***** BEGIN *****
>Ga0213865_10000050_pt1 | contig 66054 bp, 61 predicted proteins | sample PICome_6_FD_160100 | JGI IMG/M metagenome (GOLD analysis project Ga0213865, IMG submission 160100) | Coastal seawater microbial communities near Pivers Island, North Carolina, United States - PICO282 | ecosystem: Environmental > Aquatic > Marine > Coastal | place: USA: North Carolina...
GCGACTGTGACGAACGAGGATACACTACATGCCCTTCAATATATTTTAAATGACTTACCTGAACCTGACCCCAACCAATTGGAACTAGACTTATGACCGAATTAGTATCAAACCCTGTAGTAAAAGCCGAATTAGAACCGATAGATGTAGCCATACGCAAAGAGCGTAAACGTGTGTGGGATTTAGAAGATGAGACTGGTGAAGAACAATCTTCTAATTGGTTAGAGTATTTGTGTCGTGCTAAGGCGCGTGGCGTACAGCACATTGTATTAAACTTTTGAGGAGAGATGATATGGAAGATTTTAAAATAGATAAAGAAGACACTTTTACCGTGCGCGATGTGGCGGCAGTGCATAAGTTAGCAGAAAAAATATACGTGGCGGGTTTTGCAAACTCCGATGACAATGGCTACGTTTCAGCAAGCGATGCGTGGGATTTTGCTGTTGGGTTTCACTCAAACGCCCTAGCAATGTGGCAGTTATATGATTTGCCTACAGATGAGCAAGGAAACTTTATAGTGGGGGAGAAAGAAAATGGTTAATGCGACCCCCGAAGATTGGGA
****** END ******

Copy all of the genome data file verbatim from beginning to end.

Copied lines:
>Ga0213865_10000050_pt1 | contig 66054 bp, 61 predicted proteins | sample PICome_6_FD_160100 | JGI IMG/M metagenome (GOLD analysis project Ga0213865, IMG submission 160100) | Coastal seawater microbial communities near Pivers Island, North Carolina, United States - PICO282 | ecosystem: Environmental > Aquatic > Marine > Coastal | place: USA: North Carolina...
GCGACTGTGACGAACGAGGATACACTACATGCCCTTCAATATATTTTAAATGACTTACCTGAACCTGACCCCAACCAATTGGAACTAGACTTATGACCGAATTAGTATCAAACCCTGTAGTAAAAGCCGAATTAGAACCGATAGATGTAGCCATACGCAAAGAGCGTAAACGTGTGTGGGATTTAGAAGATGAGACTGGTGAAGAACAATCTTCTAATTGGTTAGAGTATTTGTGTCGTGCTAAGGCGCGTGGCGTACAGCACATTGTATTAAACTTTTGAGGAGAGATGATATGGAAGATTTTAAAATAGATAAAGAAGACACTTTTACCGTGCGCGATGTGGCGGCAGTGCATAAGTTAGCAGAAAAAATATACGTGGCGGGTTTTGCAAACTCCGATGACAATGGCTACGTTTCAGCAAGCGATGCGTGGGATTTTGCTGTTGGGTTTCACTCAAACGCCCTAGCAATGTGGCAGTTATATGATTTGCCTACAGATGAGCAAGGAAACTTTATAGTGGGGGAGAAAGAAAATGGTTAATGCGACCCCCGAAGATTGGGA